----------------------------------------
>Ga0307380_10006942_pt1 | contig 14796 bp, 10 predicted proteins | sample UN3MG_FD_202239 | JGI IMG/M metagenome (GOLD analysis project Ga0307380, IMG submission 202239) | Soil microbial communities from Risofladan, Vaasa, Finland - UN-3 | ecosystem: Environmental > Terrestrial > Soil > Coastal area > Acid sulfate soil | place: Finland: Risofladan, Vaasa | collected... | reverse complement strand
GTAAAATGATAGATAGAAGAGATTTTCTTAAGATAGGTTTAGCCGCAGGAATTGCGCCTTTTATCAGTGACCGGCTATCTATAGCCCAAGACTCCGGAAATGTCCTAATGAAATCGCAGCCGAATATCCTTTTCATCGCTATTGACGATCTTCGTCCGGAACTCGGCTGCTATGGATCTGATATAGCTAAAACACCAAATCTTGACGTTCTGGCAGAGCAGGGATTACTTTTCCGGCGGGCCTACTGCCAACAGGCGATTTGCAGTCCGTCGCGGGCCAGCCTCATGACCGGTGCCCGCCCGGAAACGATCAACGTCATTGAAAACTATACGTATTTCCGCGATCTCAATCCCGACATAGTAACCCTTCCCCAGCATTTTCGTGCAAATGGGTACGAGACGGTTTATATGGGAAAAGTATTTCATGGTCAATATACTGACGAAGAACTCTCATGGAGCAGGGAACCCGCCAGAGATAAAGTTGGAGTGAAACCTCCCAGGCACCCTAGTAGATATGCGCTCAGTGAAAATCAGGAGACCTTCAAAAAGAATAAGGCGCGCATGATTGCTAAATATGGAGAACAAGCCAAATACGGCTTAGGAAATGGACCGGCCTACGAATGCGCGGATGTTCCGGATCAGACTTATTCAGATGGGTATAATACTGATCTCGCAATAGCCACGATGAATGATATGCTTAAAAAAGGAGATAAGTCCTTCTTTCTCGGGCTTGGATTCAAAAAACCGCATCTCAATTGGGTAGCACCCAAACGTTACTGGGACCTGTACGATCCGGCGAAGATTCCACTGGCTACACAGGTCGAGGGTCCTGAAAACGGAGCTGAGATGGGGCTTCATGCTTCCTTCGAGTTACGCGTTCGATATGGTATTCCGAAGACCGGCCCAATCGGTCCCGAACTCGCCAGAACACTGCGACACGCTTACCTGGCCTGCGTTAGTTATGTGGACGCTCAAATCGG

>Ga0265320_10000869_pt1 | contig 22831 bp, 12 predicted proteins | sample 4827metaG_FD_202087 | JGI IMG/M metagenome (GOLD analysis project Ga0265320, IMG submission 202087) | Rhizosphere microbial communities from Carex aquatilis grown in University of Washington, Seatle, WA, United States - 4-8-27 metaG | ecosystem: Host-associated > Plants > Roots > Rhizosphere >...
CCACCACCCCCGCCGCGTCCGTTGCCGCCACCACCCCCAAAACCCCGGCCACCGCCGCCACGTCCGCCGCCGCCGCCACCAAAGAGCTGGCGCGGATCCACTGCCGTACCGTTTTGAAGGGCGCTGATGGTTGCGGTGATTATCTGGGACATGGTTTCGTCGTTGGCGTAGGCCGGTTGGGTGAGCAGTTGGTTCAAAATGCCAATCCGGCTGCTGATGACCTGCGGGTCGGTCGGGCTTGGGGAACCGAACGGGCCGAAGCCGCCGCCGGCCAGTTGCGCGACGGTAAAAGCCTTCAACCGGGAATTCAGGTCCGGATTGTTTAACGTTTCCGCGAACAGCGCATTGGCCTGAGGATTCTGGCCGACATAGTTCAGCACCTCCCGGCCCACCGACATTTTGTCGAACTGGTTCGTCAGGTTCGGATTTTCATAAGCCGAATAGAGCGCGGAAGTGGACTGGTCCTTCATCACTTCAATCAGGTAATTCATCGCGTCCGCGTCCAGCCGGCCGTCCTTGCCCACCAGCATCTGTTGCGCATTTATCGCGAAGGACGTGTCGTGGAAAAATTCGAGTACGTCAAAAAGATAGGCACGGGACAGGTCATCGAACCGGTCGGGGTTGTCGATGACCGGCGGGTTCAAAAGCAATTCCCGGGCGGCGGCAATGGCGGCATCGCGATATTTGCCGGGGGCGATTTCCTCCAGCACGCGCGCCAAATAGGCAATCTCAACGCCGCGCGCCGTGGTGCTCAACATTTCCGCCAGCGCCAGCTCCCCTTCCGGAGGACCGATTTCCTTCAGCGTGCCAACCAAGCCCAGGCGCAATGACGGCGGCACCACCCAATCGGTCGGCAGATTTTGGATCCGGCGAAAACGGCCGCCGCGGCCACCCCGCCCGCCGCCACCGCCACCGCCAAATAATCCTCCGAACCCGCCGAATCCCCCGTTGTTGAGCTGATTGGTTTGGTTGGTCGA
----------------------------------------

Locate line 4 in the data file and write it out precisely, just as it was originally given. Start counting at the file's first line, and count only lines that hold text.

CCACCACCCCCGCCGCGTCCGTTGCCGCCACCACCCCCAAAACCCCGGCCACCGCCGCCACGTCCGCCGCCGCCGCCACCAAAGAGCTGGCGCGGATCCACTGCCGTACCGTTTTGAAGGGCGCTGATGGTTGCGGTGATTATCTGGGACATGGTTTCGTCGTTGGCGTAGGCCGGTTGGGTGAGCAGTTGGTTCAAAATGCCAATCCGGCTGCTGATGACCTGCGGGTCGGTCGGGCTTGGGGAACCGAACGGGCCGAAGCCGCCGCCGGCCAGTTGCGCGACGGTAAAAGCCTTCAACCGGGAATTCAGGTCCGGATTGTTTAACGTTTCCGCGAACAGCGCATTGGCCTGAGGATTCTGGCCGACATAGTTCAGCACCTCCCGGCCCACCGACATTTTGTCGAACTGGTTCGTCAGGTTCGGATTTTCATAAGCCGAATAGAGCGCGGAAGTGGACTGGTCCTTCATCACTTCAATCAGGTAATTCATCGCGTCCGCGTCCAGCCGGCCGTCCTTGCCCACCAGCATCTGTTGCGCATTTATCGCGAAGGACGTGTCGTGGAAAAATTCGAGTACGTCAAAAAGATAGGCACGGGACAGGTCATCGAACCGGTCGGGGTTGTCGATGACCGGCGGGTTCAAAAGCAATTCCCGGGCGGCGGCAATGGCGGCATCGCGATATTTGCCGGGGGCGATTTCCTCCAGCACGCGCGCCAAATAGGCAATCTCAACGCCGCGCGCCGTGGTGCTCAACATTTCCGCCAGCGCCAGCTCCCCTTCCGGAGGACCGATTTCCTTCAGCGTGCCAACCAAGCCCAGGCGCAATGACGGCGGCACCACCCAATCGGTCGGCAGATTTTGGATCCGGCGAAAACGGCCGCCGCGGCCACCCCGCCCGCCGCCACCGCCACCGCCAAATAATCCTCCGAACCCGCCGAATCCCCCGTTGTTGAGCTGATTGGTTTGGTTGGTCGA